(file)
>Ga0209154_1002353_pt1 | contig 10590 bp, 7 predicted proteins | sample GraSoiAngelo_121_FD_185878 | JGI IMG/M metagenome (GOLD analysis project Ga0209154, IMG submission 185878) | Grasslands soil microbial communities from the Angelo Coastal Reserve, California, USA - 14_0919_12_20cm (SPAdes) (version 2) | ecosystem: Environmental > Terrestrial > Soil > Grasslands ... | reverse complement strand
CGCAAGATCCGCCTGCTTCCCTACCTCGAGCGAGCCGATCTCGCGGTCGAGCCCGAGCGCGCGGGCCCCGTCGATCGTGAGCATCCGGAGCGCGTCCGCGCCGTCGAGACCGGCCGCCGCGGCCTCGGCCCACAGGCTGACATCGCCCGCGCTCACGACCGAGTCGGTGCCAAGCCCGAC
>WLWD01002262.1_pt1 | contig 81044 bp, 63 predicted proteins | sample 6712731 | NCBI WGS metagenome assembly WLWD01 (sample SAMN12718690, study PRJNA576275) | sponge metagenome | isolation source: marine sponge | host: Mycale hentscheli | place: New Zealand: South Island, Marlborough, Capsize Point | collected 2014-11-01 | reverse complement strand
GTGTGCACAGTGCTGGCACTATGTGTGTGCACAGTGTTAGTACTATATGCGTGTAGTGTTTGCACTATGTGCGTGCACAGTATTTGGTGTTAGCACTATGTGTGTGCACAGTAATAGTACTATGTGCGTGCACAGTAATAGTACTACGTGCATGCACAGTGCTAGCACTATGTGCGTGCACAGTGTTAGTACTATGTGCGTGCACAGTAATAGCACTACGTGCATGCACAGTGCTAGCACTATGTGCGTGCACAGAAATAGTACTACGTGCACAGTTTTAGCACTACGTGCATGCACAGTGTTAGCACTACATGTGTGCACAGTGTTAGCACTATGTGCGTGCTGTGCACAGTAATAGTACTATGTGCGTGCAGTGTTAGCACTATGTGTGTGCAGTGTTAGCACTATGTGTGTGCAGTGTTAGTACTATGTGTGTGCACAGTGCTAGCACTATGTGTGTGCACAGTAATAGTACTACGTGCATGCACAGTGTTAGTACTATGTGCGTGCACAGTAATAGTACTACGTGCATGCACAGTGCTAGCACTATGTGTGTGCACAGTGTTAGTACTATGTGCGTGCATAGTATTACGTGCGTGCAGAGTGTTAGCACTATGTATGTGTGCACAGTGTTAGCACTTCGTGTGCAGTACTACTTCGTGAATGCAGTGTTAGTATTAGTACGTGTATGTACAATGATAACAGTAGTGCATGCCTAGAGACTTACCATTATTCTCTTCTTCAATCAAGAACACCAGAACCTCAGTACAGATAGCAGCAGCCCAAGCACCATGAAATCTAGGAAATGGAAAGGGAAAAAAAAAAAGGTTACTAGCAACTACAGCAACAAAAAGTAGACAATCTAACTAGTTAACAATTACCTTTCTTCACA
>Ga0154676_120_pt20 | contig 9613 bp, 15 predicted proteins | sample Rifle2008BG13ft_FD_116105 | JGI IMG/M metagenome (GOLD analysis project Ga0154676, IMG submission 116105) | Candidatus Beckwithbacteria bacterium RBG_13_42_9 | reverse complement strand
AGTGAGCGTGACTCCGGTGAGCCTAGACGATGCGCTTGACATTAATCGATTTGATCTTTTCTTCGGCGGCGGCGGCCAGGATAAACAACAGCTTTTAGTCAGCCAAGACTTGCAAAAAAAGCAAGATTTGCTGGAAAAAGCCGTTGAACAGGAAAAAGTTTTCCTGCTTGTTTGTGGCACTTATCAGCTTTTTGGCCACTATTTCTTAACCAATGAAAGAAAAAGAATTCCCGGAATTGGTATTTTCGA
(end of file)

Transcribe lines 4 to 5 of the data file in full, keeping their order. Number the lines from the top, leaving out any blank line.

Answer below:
GTGTGCACAGTGCTGGCACTATGTGTGTGCACAGTGTTAGTACTATATGCGTGTAGTGTTTGCACTATGTGCGTGCACAGTATTTGGTGTTAGCACTATGTGTGTGCACAGTAATAGTACTATGTGCGTGCACAGTAATAGTACTACGTGCATGCACAGTGCTAGCACTATGTGCGTGCACAGTGTTAGTACTATGTGCGTGCACAGTAATAGCACTACGTGCATGCACAGTGCTAGCACTATGTGCGTGCACAGAAATAGTACTACGTGCACAGTTTTAGCACTACGTGCATGCACAGTGTTAGCACTACATGTGTGCACAGTGTTAGCACTATGTGCGTGCTGTGCACAGTAATAGTACTATGTGCGTGCAGTGTTAGCACTATGTGTGTGCAGTGTTAGCACTATGTGTGTGCAGTGTTAGTACTATGTGTGTGCACAGTGCTAGCACTATGTGTGTGCACAGTAATAGTACTACGTGCATGCACAGTGTTAGTACTATGTGCGTGCACAGTAATAGTACTACGTGCATGCACAGTGCTAGCACTATGTGTGTGCACAGTGTTAGTACTATGTGCGTGCATAGTATTACGTGCGTGCAGAGTGTTAGCACTATGTATGTGTGCACAGTGTTAGCACTTCGTGTGCAGTACTACTTCGTGAATGCAGTGTTAGTATTAGTACGTGTATGTACAATGATAACAGTAGTGCATGCCTAGAGACTTACCATTATTCTCTTCTTCAATCAAGAACACCAGAACCTCAGTACAGATAGCAGCAGCCCAAGCACCATGAAATCTAGGAAATGGAAAGGGAAAAAAAAAAAGGTTACTAGCAACTACAGCAACAAAAAGTAGACAATCTAACTAGTTAACAATTACCTTTCTTCACA
>Ga0154676_120_pt20 | contig 9613 bp, 15 predicted proteins | sample Rifle2008BG13ft_FD_116105 | JGI IMG/M metagenome (GOLD analysis project Ga0154676, IMG submission 116105) | Candidatus Beckwithbacteria bacterium RBG_13_42_9 | reverse complement strand